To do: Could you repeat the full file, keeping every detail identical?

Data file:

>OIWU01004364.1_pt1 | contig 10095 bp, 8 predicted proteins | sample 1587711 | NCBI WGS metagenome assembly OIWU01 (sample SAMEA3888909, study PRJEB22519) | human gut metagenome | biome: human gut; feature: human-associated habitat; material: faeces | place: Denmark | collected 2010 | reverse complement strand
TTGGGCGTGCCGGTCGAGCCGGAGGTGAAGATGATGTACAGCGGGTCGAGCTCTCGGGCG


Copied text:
>OIWU01004364.1_pt1 | contig 10095 bp, 8 predicted proteins | sample 1587711 | NCBI WGS metagenome assembly OIWU01 (sample SAMEA3888909, study PRJEB22519) | human gut metagenome | biome: human gut; feature: human-associated habitat; material: faeces | place: Denmark | collected 2010 | reverse complement strand
TTGGGCGTGCCGGTCGAGCCGGAGGTGAAGATGATGTACAGCGGGTCGAGCTCTCGGGCG